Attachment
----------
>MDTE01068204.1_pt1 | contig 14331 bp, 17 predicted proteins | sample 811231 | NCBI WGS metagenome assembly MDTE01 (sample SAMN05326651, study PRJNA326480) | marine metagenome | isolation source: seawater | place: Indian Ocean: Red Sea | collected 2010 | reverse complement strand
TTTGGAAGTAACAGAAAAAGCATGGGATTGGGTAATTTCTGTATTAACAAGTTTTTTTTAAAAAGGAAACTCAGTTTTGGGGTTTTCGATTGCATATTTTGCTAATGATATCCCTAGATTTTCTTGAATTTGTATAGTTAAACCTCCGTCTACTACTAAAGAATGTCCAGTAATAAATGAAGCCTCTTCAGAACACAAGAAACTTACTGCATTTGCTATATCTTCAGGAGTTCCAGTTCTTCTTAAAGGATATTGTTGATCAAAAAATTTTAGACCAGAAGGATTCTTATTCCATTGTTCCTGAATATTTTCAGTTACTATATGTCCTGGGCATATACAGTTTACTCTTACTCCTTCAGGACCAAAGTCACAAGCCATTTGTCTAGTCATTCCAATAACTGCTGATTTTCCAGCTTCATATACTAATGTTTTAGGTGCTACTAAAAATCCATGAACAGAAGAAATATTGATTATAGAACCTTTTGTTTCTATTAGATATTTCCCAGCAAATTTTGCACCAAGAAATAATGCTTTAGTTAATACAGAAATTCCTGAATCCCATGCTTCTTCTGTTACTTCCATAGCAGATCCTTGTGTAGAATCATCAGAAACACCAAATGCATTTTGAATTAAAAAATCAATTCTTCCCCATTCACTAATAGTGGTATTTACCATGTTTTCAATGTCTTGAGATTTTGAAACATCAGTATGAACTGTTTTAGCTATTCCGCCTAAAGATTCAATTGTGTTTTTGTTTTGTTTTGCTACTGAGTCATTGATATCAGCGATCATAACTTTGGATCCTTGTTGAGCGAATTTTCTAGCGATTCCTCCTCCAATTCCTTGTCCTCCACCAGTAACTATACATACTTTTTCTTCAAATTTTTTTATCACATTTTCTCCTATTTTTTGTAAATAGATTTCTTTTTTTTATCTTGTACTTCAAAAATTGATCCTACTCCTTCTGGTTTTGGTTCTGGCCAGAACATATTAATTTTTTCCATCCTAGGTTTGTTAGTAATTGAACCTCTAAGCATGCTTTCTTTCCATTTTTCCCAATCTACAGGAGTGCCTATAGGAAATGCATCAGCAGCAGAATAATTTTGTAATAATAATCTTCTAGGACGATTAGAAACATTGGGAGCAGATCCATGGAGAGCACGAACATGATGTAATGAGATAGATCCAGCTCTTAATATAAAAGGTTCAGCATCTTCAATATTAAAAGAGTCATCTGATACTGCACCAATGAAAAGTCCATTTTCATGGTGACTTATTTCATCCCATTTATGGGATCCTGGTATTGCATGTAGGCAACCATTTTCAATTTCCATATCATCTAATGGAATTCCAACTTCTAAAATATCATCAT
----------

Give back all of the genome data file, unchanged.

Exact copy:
>MDTE01068204.1_pt1 | contig 14331 bp, 17 predicted proteins | sample 811231 | NCBI WGS metagenome assembly MDTE01 (sample SAMN05326651, study PRJNA326480) | marine metagenome | isolation source: seawater | place: Indian Ocean: Red Sea | collected 2010 | reverse complement strand
TTTGGAAGTAACAGAAAAAGCATGGGATTGGGTAATTTCTGTATTAACAAGTTTTTTTTAAAAAGGAAACTCAGTTTTGGGGTTTTCGATTGCATATTTTGCTAATGATATCCCTAGATTTTCTTGAATTTGTATAGTTAAACCTCCGTCTACTACTAAAGAATGTCCAGTAATAAATGAAGCCTCTTCAGAACACAAGAAACTTACTGCATTTGCTATATCTTCAGGAGTTCCAGTTCTTCTTAAAGGATATTGTTGATCAAAAAATTTTAGACCAGAAGGATTCTTATTCCATTGTTCCTGAATATTTTCAGTTACTATATGTCCTGGGCATATACAGTTTACTCTTACTCCTTCAGGACCAAAGTCACAAGCCATTTGTCTAGTCATTCCAATAACTGCTGATTTTCCAGCTTCATATACTAATGTTTTAGGTGCTACTAAAAATCCATGAACAGAAGAAATATTGATTATAGAACCTTTTGTTTCTATTAGATATTTCCCAGCAAATTTTGCACCAAGAAATAATGCTTTAGTTAATACAGAAATTCCTGAATCCCATGCTTCTTCTGTTACTTCCATAGCAGATCCTTGTGTAGAATCATCAGAAACACCAAATGCATTTTGAATTAAAAAATCAATTCTTCCCCATTCACTAATAGTGGTATTTACCATGTTTTCAATGTCTTGAGATTTTGAAACATCAGTATGAACTGTTTTAGCTATTCCGCCTAAAGATTCAATTGTGTTTTTGTTTTGTTTTGCTACTGAGTCATTGATATCAGCGATCATAACTTTGGATCCTTGTTGAGCGAATTTTCTAGCGATTCCTCCTCCAATTCCTTGTCCTCCACCAGTAACTATACATACTTTTTCTTCAAATTTTTTTATCACATTTTCTCCTATTTTTTGTAAATAGATTTCTTTTTTTTATCTTGTACTTCAAAAATTGATCCTACTCCTTCTGGTTTTGGTTCTGGCCAGAACATATTAATTTTTTCCATCCTAGGTTTGTTAGTAATTGAACCTCTAAGCATGCTTTCTTTCCATTTTTCCCAATCTACAGGAGTGCCTATAGGAAATGCATCAGCAGCAGAATAATTTTGTAATAATAATCTTCTAGGACGATTAGAAACATTGGGAGCAGATCCATGGAGAGCACGAACATGATGTAATGAGATAGATCCAGCTCTTAATATAAAAGGTTCAGCATCTTCAATATTAAAAGAGTCATCTGATACTGCACCAATGAAAAGTCCATTTTCATGGTGACTTATTTCATCCCATTTATGGGATCCTGGTATTGCATGTAGGCAACCATTTTCAATTTCCATATCATCTAATGGAATTCCAACTTCTAAAATATCATCAT